Written by Alex Chen
In this retrospective, multi-site cohort study, they found that among infants treated for UTI without CSF testing (n=505, mostly 31-60 days old), there were no cases (95% CI 0-0.6%) of delayed meningitis within 7 days of discharge.
Why does this matter?
The febrile infant has been a source of controversy for a long time. They often don’t look bad, but there is that ever looming fear of missing a serious/invasive bacterial illness (SBI/IBI). This study hopes to shed some light on whether or not patients who have a positive UA require an LP to evaluate for meningitis. A recent meta-analysis found the prevalence of meningitis among infants 29-60 days with UTI was 0.25%.
“I love doing LPs!” -said no ED doc ever
This was a retrospective cohort study which looked at 20,570 well-appearing febrile infants (7-60d old with a temperature >38C) presenting to 124 different hospitals. Out of this group, 89.4% of patients received a UA. Overall, 3,572 infants (19.4%) had a positive UA. Of those with a positive UA, 2,511 had CSF testing (70.3%). Not surprisingly, infants in the 7-30 day group were more likely to receive CSF testing (aOR 4.6). Of the 1,000 or so infants who did not receive CSF testing, approximately 70% of them received empiric antibiotics. This was further broken down into those who received treatment for the UTI and those who did not (505 vs 229). There were no cases of delayed meningitis (identified within 7d of discharge) in either of these groups. There were a total of 19 infants who developed bacteremia in the UTI treatment group (19/505).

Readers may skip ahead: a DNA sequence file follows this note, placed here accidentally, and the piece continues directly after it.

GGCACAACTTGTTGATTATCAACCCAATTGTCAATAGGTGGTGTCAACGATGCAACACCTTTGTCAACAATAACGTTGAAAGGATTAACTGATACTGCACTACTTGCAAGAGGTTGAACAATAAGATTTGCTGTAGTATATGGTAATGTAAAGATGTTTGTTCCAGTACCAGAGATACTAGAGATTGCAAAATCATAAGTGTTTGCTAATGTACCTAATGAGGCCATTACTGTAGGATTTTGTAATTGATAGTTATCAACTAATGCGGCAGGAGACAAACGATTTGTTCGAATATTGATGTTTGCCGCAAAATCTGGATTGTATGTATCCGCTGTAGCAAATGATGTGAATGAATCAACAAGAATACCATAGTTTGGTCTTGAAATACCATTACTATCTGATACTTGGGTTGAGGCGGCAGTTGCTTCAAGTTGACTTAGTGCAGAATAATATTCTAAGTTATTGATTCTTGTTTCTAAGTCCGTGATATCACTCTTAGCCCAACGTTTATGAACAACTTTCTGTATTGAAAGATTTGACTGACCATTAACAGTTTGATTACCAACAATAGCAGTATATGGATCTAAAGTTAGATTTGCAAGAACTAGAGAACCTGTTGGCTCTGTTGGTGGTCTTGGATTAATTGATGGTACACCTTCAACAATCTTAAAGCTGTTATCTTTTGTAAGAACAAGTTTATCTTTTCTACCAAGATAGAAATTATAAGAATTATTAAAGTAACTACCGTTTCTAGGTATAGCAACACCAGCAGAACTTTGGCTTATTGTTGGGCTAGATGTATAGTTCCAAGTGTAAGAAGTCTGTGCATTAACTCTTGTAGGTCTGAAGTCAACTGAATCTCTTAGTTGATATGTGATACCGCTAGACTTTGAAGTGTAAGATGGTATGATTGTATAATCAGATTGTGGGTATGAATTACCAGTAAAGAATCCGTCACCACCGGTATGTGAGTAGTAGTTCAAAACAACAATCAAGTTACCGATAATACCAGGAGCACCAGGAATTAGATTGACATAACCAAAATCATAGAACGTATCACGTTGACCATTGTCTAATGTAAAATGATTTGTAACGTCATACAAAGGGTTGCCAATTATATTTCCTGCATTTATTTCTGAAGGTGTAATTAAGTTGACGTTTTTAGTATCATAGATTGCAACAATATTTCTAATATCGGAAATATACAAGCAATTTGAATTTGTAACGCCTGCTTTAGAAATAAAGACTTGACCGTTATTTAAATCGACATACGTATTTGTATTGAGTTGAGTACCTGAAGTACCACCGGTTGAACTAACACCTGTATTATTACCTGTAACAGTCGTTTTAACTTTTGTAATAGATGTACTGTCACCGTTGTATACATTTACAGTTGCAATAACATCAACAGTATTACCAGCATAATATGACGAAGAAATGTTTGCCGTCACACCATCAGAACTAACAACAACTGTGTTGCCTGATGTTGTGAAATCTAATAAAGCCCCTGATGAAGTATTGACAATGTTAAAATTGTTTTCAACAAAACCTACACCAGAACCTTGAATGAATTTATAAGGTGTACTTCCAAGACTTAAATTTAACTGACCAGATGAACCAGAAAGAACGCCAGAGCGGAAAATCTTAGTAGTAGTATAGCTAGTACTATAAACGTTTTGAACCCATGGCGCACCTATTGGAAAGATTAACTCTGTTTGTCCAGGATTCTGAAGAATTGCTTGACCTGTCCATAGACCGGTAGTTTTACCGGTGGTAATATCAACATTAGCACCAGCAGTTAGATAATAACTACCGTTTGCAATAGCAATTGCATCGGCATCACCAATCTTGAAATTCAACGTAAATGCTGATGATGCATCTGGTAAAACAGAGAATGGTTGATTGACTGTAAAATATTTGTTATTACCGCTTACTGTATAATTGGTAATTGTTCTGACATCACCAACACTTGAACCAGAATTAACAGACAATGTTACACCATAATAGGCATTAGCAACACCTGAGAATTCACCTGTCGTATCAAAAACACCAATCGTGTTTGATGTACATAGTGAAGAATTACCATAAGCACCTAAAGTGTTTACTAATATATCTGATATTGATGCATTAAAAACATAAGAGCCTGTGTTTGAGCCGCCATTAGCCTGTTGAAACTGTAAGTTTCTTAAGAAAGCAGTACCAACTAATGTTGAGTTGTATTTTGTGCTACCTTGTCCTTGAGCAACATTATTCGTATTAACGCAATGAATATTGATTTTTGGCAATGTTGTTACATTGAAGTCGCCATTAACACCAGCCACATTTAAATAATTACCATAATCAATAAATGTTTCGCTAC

First of all, if the above summary doesn’t make your head spin, you are a better person than I am. They don’t specifically tell you how many kids who had a positive UA had concomitant meningitis. They pull from previous data that it is around 0.8-1.2% in the first month of life and 0-0.3% in the second. Therefore, by their estimates there would be 0.78-2.4 patients who developed meningitis in the +UTI, +antibiotic group. This could easily be missed if just one or two patients presented to a different hospital or presented later than 7 days. The only thing I’m taking from this study is that people in the Midwest don’t like stabbing infants, and there is more practice variation on LPs in infants <30 days than I thought.
Testing for Meningitis in Febrile Well-Appearing Young Infants With a Positive Urinalysis. Pediatrics. 2019 Aug 8. pii: e20183979. doi: 10.1542/peds.2018-3979. [Epub ahead of print]
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Reviewed by Clay Smith